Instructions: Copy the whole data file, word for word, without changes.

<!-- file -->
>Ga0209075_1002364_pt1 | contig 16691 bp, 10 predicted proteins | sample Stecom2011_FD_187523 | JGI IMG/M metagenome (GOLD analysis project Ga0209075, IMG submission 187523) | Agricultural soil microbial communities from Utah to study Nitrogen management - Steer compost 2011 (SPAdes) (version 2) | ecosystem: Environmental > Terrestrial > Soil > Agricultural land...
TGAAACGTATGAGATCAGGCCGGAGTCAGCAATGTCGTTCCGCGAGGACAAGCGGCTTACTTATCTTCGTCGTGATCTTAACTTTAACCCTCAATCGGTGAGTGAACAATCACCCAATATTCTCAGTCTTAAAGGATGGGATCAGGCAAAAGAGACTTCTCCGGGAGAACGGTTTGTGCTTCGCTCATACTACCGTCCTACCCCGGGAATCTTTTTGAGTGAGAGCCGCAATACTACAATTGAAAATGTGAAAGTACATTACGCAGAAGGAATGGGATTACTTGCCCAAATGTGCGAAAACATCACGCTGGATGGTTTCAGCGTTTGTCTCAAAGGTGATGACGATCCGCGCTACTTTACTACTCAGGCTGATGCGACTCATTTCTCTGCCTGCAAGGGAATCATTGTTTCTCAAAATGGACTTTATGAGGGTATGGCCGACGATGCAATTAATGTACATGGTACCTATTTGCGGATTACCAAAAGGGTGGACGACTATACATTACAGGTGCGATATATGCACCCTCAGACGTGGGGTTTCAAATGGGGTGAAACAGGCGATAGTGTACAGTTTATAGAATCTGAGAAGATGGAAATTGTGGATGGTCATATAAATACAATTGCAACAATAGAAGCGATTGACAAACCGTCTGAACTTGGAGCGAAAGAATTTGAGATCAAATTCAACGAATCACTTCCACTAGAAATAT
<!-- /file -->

>Ga0209075_1002364_pt1 | contig 16691 bp, 10 predicted proteins | sample Stecom2011_FD_187523 | JGI IMG/M metagenome (GOLD analysis project Ga0209075, IMG submission 187523) | Agricultural soil microbial communities from Utah to study Nitrogen management - Steer compost 2011 (SPAdes) (version 2) | ecosystem: Environmental > Terrestrial > Soil > Agricultural land...
TGAAACGTATGAGATCAGGCCGGAGTCAGCAATGTCGTTCCGCGAGGACAAGCGGCTTACTTATCTTCGTCGTGATCTTAACTTTAACCCTCAATCGGTGAGTGAACAATCACCCAATATTCTCAGTCTTAAAGGATGGGATCAGGCAAAAGAGACTTCTCCGGGAGAACGGTTTGTGCTTCGCTCATACTACCGTCCTACCCCGGGAATCTTTTTGAGTGAGAGCCGCAATACTACAATTGAAAATGTGAAAGTACATTACGCAGAAGGAATGGGATTACTTGCCCAAATGTGCGAAAACATCACGCTGGATGGTTTCAGCGTTTGTCTCAAAGGTGATGACGATCCGCGCTACTTTACTACTCAGGCTGATGCGACTCATTTCTCTGCCTGCAAGGGAATCATTGTTTCTCAAAATGGACTTTATGAGGGTATGGCCGACGATGCAATTAATGTACATGGTACCTATTTGCGGATTACCAAAAGGGTGGACGACTATACATTACAGGTGCGATATATGCACCCTCAGACGTGGGGTTTCAAATGGGGTGAAACAGGCGATAGTGTACAGTTTATAGAATCTGAGAAGATGGAAATTGTGGATGGTCATATAAATACAATTGCAACAATAGAAGCGATTGACAAACCGTCTGAACTTGGAGCGAAAGAATTTGAGATCAAATTCAACGAATCACTTCCACTAGAAATAT